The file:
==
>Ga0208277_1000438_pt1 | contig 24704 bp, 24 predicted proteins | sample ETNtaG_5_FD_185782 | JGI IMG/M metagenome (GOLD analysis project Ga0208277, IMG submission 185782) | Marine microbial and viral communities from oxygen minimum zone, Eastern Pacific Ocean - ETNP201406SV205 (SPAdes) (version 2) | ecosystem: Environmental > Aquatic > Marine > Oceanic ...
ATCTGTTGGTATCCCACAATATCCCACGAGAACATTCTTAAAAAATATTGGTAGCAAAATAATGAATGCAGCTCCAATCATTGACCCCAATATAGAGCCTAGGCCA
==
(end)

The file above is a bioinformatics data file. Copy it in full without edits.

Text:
>Ga0208277_1000438_pt1 | contig 24704 bp, 24 predicted proteins | sample ETNtaG_5_FD_185782 | JGI IMG/M metagenome (GOLD analysis project Ga0208277, IMG submission 185782) | Marine microbial and viral communities from oxygen minimum zone, Eastern Pacific Ocean - ETNP201406SV205 (SPAdes) (version 2) | ecosystem: Environmental > Aquatic > Marine > Oceanic ...
ATCTGTTGGTATCCCACAATATCCCACGAGAACATTCTTAAAAAATATTGGTAGCAAAATAATGAATGCAGCTCCAATCATTGACCCCAATATAGAGCCTAGGCCA